Experience (a closet filled with anecdotes of good outcomes) has taught us that things far more interesting and challenging than a mere calculus among interested wagers take place each time a patron and an artist come together through a gift or a grant. Yet, aside from the occasional grand pronouncements or the rare well-publicized biographies of select idiosyncratic barons of American industrialism (the Carnegies, Fords or Rockefellers), little has been written about the microphysics of human exchange that are activated with each philanthropic gift.

 

To be sure, students of philanthropy are certain to find a stack of data, opinions and studies concerning the psychology of gift-giving and the core characteristics, such as voluntarism, altruism and reciprocity that make it stand out as a social practice. Even the classic “corporate donation,” the textbook example of the quid pro quo business transaction, has been recently reconsidered as containing more “gifting” dynamics than previously thought. Nonetheless, despite the abundance of expert knowledge, insights are especially lacking when the subject turns to philanthropic efforts at the scale of neighborhoods and in the field generally known as “community arts.”

 

In-depth accounts about the dynamics of investment in the “low” end of philanthropy – approximately the $1 million mark – are hard to come by, partly because the professionalization of the fundraising field has made the large gift the crown jewel of philanthropy. Even though for the average person $1 million represents a lot of money, the competition for donations and the intense efforts put into obtaining them have made the “smaller” donors less salient in the overall giving strategies of art institutions. A quick search for media announcements about philanthropic gifts to universities, museums and health care centers confirms this trend. Only the “biggies” are reported and celebrated.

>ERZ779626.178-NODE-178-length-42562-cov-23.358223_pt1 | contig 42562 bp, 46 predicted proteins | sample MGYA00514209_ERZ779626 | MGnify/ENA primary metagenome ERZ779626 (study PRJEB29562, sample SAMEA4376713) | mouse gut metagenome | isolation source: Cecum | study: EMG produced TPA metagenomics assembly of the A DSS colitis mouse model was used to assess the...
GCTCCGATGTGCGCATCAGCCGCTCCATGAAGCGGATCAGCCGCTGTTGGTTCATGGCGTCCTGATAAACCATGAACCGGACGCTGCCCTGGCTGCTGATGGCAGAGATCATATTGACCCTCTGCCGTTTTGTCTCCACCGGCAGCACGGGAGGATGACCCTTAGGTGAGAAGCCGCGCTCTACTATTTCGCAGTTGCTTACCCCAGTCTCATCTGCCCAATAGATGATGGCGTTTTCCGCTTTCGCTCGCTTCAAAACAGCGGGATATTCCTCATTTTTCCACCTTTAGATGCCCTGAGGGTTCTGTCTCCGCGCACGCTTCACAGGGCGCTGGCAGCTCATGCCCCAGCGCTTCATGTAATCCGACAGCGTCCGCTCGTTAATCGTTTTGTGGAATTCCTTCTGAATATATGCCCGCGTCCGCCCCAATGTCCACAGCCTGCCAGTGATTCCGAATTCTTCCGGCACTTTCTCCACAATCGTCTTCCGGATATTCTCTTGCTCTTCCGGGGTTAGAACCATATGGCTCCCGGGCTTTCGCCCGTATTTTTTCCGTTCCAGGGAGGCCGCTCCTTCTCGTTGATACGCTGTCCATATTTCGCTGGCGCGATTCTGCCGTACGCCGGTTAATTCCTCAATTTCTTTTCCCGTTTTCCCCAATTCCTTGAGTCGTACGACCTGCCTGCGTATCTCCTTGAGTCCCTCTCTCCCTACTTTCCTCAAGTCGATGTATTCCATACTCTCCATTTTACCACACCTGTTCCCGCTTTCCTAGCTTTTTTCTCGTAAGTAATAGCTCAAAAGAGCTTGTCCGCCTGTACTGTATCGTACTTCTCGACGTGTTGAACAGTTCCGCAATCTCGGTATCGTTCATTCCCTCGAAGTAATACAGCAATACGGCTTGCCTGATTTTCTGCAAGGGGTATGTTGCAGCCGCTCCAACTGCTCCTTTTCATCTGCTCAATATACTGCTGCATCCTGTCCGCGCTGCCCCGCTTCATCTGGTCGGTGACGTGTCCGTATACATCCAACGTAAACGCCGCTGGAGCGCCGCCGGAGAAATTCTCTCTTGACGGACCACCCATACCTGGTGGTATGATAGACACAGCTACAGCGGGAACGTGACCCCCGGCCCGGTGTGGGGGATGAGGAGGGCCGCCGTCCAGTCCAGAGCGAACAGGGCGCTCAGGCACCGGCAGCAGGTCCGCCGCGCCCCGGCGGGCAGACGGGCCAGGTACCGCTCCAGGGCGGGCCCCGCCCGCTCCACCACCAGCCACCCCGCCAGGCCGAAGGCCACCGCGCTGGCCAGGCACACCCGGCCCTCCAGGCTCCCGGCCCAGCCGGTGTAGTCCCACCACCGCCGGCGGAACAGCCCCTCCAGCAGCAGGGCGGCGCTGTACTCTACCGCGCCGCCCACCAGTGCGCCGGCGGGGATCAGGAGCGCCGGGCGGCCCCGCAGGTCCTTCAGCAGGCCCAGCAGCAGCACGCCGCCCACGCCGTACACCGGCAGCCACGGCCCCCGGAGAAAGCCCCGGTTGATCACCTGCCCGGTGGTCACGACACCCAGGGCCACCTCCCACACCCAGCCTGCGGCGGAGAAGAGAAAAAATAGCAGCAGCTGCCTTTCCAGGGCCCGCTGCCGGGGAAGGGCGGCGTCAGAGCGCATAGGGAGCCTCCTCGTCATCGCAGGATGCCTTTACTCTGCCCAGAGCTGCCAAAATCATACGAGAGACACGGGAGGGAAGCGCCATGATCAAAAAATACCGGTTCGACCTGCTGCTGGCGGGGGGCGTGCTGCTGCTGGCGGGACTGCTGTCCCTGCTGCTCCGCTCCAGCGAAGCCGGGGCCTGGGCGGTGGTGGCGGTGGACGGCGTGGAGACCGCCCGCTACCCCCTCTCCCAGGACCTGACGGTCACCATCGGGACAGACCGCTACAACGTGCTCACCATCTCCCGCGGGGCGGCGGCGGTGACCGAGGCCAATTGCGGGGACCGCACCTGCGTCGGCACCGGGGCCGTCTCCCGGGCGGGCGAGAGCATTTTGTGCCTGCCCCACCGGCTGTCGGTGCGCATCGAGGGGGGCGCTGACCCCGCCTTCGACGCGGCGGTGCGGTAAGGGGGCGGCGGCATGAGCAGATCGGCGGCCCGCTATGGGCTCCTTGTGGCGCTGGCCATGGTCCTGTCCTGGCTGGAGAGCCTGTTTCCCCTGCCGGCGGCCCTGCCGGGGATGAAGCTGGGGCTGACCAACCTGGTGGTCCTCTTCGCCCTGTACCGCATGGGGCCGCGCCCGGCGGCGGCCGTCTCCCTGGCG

At stake in these trends is a potential retreat from the principles that undergird a generalized culture of generosity.

In a democratic society, the growing tendency to favor strategic hyper-efficiency in wealth management can be detrimental. As gifting becomes confined to the super-rich, the craft of philanthropy gravitates away from bothering with anything that the system considers “small potatoes.” Yet, smaller donors and their gifting practices can teach us a great deal about the mechanics by which funders can become co-learning partners with grantees. Researchers have determined that the emotional investments of donors in the projects they give to contributes in the long run to more funding and greater levels of awareness, attitudinal change and even social policy redirections. In essence, donor involvement and practices of giving that make room for dialogic cross-learning between givers and takers go a long way towards igniting a reimagined ethics of social generosity